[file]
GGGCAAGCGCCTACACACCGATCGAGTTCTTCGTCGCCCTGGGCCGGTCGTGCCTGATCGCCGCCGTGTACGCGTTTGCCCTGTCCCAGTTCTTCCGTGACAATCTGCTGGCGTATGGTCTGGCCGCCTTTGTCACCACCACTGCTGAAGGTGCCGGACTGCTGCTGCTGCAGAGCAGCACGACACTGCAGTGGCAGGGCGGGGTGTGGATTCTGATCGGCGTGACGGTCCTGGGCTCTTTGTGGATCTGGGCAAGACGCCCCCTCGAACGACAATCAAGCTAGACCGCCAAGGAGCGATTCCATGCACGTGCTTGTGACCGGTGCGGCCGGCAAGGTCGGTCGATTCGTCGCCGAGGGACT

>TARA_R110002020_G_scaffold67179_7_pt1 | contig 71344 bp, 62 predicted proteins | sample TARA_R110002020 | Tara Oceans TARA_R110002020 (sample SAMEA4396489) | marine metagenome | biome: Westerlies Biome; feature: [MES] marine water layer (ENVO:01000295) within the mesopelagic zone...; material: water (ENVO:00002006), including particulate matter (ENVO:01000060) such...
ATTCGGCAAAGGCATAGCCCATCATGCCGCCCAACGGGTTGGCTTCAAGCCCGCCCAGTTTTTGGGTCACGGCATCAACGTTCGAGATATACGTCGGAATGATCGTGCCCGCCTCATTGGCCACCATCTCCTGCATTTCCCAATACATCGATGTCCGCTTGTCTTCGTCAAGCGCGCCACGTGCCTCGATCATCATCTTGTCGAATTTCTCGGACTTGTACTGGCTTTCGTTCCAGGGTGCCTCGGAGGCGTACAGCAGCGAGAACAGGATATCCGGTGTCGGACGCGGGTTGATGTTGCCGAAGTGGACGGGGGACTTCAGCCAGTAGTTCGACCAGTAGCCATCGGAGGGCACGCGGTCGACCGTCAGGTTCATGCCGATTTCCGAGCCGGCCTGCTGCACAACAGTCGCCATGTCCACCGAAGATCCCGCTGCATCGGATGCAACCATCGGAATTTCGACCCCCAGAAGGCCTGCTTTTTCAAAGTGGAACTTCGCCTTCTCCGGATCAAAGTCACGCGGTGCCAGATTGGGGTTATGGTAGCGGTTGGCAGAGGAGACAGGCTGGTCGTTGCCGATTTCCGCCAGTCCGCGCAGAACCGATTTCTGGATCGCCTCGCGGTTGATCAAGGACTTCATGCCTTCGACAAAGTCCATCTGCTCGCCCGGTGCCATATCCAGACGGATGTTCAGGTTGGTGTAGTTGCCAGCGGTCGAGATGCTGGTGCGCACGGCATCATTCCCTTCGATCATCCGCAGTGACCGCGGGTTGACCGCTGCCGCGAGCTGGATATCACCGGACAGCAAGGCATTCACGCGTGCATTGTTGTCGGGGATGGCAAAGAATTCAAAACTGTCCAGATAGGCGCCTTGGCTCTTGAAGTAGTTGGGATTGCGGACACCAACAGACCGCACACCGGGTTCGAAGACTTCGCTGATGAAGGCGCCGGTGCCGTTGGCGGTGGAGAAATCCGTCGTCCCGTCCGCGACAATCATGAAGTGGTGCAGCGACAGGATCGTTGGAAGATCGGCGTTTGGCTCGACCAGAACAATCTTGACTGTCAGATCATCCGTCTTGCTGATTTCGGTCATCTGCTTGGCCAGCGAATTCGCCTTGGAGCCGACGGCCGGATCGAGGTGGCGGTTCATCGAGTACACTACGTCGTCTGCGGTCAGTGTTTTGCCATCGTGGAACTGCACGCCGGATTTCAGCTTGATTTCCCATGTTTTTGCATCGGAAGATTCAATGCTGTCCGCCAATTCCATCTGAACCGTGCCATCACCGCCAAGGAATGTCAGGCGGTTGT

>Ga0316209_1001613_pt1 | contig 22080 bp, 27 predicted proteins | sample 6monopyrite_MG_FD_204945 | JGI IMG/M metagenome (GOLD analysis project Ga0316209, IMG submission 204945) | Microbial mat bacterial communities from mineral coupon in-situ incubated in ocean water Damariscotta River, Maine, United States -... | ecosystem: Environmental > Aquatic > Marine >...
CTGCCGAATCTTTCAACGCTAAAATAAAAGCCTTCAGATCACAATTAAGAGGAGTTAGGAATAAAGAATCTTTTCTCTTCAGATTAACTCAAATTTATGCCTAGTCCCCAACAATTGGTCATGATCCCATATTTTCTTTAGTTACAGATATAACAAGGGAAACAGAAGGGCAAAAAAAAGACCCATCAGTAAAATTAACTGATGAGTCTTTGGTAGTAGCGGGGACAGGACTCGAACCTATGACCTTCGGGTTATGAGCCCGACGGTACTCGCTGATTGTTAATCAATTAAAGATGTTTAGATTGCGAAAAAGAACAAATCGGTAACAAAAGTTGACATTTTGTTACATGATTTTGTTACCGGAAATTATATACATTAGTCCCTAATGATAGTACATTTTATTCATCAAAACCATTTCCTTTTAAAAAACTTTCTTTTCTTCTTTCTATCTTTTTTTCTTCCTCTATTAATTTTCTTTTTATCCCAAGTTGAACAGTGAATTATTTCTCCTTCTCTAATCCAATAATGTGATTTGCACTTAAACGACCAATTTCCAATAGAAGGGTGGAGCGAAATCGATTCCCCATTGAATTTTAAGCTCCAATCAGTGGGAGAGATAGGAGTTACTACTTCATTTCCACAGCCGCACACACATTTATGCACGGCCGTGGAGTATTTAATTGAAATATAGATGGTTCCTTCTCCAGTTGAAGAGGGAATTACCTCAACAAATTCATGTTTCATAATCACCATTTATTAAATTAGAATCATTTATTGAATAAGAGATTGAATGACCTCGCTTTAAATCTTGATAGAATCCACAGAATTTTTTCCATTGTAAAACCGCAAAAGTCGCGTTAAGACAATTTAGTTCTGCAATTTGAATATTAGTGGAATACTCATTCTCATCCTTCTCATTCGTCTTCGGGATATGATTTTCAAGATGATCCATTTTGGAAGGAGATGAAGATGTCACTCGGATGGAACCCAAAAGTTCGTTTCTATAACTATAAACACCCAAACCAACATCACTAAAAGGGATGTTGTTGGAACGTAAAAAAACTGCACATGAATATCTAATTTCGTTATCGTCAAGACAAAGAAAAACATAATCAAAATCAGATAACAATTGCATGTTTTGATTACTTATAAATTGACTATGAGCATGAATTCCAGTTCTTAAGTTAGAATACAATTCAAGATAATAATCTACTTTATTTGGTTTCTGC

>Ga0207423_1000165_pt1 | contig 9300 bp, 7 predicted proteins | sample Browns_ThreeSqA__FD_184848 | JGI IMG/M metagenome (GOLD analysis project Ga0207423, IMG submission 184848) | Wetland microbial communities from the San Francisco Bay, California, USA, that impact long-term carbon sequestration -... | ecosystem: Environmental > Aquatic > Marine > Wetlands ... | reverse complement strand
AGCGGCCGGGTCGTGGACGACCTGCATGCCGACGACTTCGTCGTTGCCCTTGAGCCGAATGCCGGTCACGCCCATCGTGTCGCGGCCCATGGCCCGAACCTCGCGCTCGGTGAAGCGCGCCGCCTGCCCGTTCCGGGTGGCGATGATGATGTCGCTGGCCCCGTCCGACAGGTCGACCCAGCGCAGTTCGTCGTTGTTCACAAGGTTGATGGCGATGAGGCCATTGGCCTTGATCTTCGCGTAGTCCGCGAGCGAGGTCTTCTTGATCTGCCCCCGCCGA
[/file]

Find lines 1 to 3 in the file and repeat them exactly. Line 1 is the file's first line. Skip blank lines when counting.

GGGCAAGCGCCTACACACCGATCGAGTTCTTCGTCGCCCTGGGCCGGTCGTGCCTGATCGCCGCCGTGTACGCGTTTGCCCTGTCCCAGTTCTTCCGTGACAATCTGCTGGCGTATGGTCTGGCCGCCTTTGTCACCACCACTGCTGAAGGTGCCGGACTGCTGCTGCTGCAGAGCAGCACGACACTGCAGTGGCAGGGCGGGGTGTGGATTCTGATCGGCGTGACGGTCCTGGGCTCTTTGTGGATCTGGGCAAGACGCCCCCTCGAACGACAATCAAGCTAGACCGCCAAGGAGCGATTCCATGCACGTGCTTGTGACCGGTGCGGCCGGCAAGGTCGGTCGATTCGTCGCCGAGGGACT

>TARA_R110002020_G_scaffold67179_7_pt1 | contig 71344 bp, 62 predicted proteins | sample TARA_R110002020 | Tara Oceans TARA_R110002020 (sample SAMEA4396489) | marine metagenome | biome: Westerlies Biome; feature: [MES] marine water layer (ENVO:01000295) within the mesopelagic zone...; material: water (ENVO:00002006), including particulate matter (ENVO:01000060) such...
ATTCGGCAAAGGCATAGCCCATCATGCCGCCCAACGGGTTGGCTTCAAGCCCGCCCAGTTTTTGGGTCACGGCATCAACGTTCGAGATATACGTCGGAATGATCGTGCCCGCCTCATTGGCCACCATCTCCTGCATTTCCCAATACATCGATGTCCGCTTGTCTTCGTCAAGCGCGCCACGTGCCTCGATCATCATCTTGTCGAATTTCTCGGACTTGTACTGGCTTTCGTTCCAGGGTGCCTCGGAGGCGTACAGCAGCGAGAACAGGATATCCGGTGTCGGACGCGGGTTGATGTTGCCGAAGTGGACGGGGGACTTCAGCCAGTAGTTCGACCAGTAGCCATCGGAGGGCACGCGGTCGACCGTCAGGTTCATGCCGATTTCCGAGCCGGCCTGCTGCACAACAGTCGCCATGTCCACCGAAGATCCCGCTGCATCGGATGCAACCATCGGAATTTCGACCCCCAGAAGGCCTGCTTTTTCAAAGTGGAACTTCGCCTTCTCCGGATCAAAGTCACGCGGTGCCAGATTGGGGTTATGGTAGCGGTTGGCAGAGGAGACAGGCTGGTCGTTGCCGATTTCCGCCAGTCCGCGCAGAACCGATTTCTGGATCGCCTCGCGGTTGATCAAGGACTTCATGCCTTCGACAAAGTCCATCTGCTCGCCCGGTGCCATATCCAGACGGATGTTCAGGTTGGTGTAGTTGCCAGCGGTCGAGATGCTGGTGCGCACGGCATCATTCCCTTCGATCATCCGCAGTGACCGCGGGTTGACCGCTGCCGCGAGCTGGATATCACCGGACAGCAAGGCATTCACGCGTGCATTGTTGTCGGGGATGGCAAAGAATTCAAAACTGTCCAGATAGGCGCCTTGGCTCTTGAAGTAGTTGGGATTGCGGACACCAACAGACCGCACACCGGGTTCGAAGACTTCGCTGATGAAGGCGCCGGTGCCGTTGGCGGTGGAGAAATCCGTCGTCCCGTCCGCGACAATCATGAAGTGGTGCAGCGACAGGATCGTTGGAAGATCGGCGTTTGGCTCGACCAGAACAATCTTGACTGTCAGATCATCCGTCTTGCTGATTTCGGTCATCTGCTTGGCCAGCGAATTCGCCTTGGAGCCGACGGCCGGATCGAGGTGGCGGTTCATCGAGTACACTACGTCGTCTGCGGTCAGTGTTTTGCCATCGTGGAACTGCACGCCGGATTTCAGCTTGATTTCCCATGTTTTTGCATCGGAAGATTCAATGCTGTCCGCCAATTCCATCTGAACCGTGCCATCACCGCCAAGGAATGTCAGGCGGTTGT